Let’s just admit it now: We all pop our pimples. Yes, it’s kinda gross. Yes, it makes our dermatologists cringe. Yes, we still do it (and sometimes even like it).

When you wake up with a big one on your chin before a big meeting or a handful of little ones around your lips after trying a new gloss, what else are you supposed to do?! Just sit there all day, knowing it’s growing and could burst at any time? No, thank you.

Pimples are totally natural and common, but that doesn’t make popping them any less tempting.

If you’re an avid pimple popper, you’re not alone. Dr. Sandra Lee (aka Dr. Pimple Popper) has 6.2 million YouTube subscribers. Clearly popping pimples is something that a lot of people do — and enjoy watching.

Don’t expect to get a gold star from your derm if you go the DIY route, though. Tempted as you might be, “dermatologists do not recommend that you pop your own pimple,” says Dr. Michele Green, a cosmetic dermatologist based in Manhattan. “Doing it incorrectly can lead to permanent scarring and make you prone to infection.”


She adds: “If the pimple contains infected pus, this can spread bacteria into other pores, causing further breakouts. Another risk of trying to pop pimples — and failing to do so — is that it can cause severe inflammation and clog the pores even deeper.”

She knows you’re probably going to ignore all that advice and do it anyway. Let’s at least learn to do it safely!

So you want to pop your pimple, do you? First up, know which ones you can and can’t pop. The most common types of breakouts are blackheads, whiteheads, and pustules, says Green.

Here’s the difference:

  • Blackheads are “open pores clogged by dead skin cells and oil,” she says. You might get these along the sides of your nose, your chin, or on your forehead. They don’t “pop,” but they can be removed.
  • Whiteheads are “covered by your skin,” she explains. These are tempting (and sometimes easy) to pop.
  • Pustules are “the deeper type of acne, which are really hard to get rid of on your own,” she says. “They’re normally red and inflamed and some can be painful to the touch.” Don’t try to pop them — read below for some DIY options or make an appointment with your dermatologist, especially if you’re counting down to a major event.

“Some patients still have the temptation to pop their pimples,” admits Green. “If you have blackheads or whiteheads, then you can try to pop them with the right technique.”

Here are the steps you should follow:

  1. Wash your hands to keep from spreading bacteria.
  2. Use a warm compress on the affected area for about 15 minutes.
  3. Use a clean cotton swab (not your fingers or any sharp tools) to apply pressure onto both sides of the pimple. This should cause the blackhead or whitehead to pop out.
  4. Marvel at your success!
  5. If that doesn’t work, stop trying. You could inflame the area or clog your pores even more. (See below for other tips.)
  6. Follow up with a gentle toner, if desired, and proceed with the rest of your skin care routine.

If you have a pimple that just won’t pop, don’t give up hope. You have plenty of other options, says Green.

Follow these dos and don’ts to give acne the boot.

  • Don’t try toothpaste on your zit. Green cautions, “Although toothpaste has a drying effect, it can cause irritation, redness, and peeling.” Those could end up causing more of an issue than the pimple itself!
  • Don’t try baking soda and lemon juice, either. “Both ingredients can cause severe irritation and sensitivity,” she warns. Baking soda is highly alkaline, while lemon juice is acidic, so your skin will thank you for choosing gentler ingredients.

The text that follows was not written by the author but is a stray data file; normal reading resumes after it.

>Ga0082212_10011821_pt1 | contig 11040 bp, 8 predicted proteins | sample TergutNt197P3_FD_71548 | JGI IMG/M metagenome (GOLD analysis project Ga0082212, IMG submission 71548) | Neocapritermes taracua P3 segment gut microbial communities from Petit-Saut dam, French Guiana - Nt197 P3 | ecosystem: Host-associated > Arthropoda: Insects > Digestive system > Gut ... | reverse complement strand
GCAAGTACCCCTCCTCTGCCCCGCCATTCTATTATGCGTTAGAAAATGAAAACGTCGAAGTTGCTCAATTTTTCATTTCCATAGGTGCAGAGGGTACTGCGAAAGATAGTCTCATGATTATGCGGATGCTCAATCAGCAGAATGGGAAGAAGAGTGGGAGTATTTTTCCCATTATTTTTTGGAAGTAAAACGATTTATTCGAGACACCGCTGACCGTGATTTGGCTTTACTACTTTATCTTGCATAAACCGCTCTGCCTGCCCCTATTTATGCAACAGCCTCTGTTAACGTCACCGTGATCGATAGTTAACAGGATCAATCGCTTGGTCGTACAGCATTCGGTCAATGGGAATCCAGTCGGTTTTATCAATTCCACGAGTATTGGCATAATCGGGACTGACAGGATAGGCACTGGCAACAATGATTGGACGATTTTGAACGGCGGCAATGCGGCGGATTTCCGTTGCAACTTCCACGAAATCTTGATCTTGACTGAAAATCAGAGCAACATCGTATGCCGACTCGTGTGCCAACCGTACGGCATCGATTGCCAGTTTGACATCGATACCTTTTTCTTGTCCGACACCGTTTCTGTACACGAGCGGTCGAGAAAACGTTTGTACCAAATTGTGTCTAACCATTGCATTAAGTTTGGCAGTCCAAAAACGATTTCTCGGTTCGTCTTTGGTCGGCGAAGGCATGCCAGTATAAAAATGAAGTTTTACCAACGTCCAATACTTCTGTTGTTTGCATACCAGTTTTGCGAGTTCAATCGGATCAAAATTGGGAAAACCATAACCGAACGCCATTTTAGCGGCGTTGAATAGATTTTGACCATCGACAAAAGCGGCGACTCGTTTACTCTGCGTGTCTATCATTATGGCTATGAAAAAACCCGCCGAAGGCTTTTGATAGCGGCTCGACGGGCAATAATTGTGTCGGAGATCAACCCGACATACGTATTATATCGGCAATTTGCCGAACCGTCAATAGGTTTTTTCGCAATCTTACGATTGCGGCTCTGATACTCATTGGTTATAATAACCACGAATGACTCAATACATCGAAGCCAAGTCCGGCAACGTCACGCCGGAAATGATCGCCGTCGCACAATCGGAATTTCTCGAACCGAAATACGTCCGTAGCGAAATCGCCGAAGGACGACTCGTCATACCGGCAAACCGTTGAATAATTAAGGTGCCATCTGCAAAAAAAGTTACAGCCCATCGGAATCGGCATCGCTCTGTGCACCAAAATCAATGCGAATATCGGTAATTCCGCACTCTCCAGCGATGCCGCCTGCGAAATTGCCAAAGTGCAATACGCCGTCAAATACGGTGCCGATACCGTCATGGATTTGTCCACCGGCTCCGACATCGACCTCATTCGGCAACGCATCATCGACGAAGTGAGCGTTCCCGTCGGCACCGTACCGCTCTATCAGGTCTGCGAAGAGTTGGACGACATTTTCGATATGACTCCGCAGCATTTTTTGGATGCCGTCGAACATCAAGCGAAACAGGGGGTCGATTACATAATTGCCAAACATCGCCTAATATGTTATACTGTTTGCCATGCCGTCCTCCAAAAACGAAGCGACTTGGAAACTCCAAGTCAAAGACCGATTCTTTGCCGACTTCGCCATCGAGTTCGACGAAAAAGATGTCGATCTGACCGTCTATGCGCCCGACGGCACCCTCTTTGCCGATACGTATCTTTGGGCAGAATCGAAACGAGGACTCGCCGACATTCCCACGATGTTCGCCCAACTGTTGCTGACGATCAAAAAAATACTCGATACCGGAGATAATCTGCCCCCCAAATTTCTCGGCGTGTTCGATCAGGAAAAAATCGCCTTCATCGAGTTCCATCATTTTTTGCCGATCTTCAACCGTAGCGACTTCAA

• Do try apple cider vinegar. “It can help remove bacteria and exfoliate the skin,” says Green. “However, it’s important to be very cautious when using apple cider vinegar as it’s an acid, so be sure to dilute it with water.” Moisten a cotton or bamboo round, then dampen with a splash of the vinegar. Swipe across the affected area.
  • Do try tea tree oil. “Tea tree oil works wonders as well,” she says. “It has antibacterial, antimicrobial, and antifungal properties, making it an effective spot treatment for acne.” Tea tree oil is potent, so never use it without diluting it first. Look for a toner that already contains it or add a few drops to your favorite brand.
  • Do cover it up and forget about it. We’re so lucky to live during the time of acne patches. Pop one of these hydrocolloid bandages on a painful pimple overnight and let it soak up all the grossness. In the morning, take a peek at what’s on the bandage — it’s almost as nasty/awesome as popping a pimple!

Green and her colleagues prefer that you leave pimple popping to the pros. They’re highly trained in keeping your skin healthy. However, life happens, and we often take matters into our own hands.

Here are two times when that’s definitely not recommended — and when you should call in the experts instead.

  • If you have deep acne. You won’t be able to see a “head” with these pimples, so there’s nothing to pop. “It’s highly advised to not touch them at all, especially if they’re painful,” Green explains.
  • If you have painful cystic acne or frequent breakouts. “It’s best to see a dermatologist, as they can help you find the best treatment option,” Green advises. You might need to change up your skin care routine or call in the big dogs with prescription treatments.

As fans of Dr. Pimple Popper know, dermatologists have many ways of dealing with major breakouts, no matter the size. Don’t try her techniques at home — especially if you’re tempted to use any sharp object.

Keep this in mind: Pimples happen. We all get them — they’re no big deal. Chances are, no one else is going to notice the one on your nose or your chin — even if you feel it throbbing like a red siren on your face!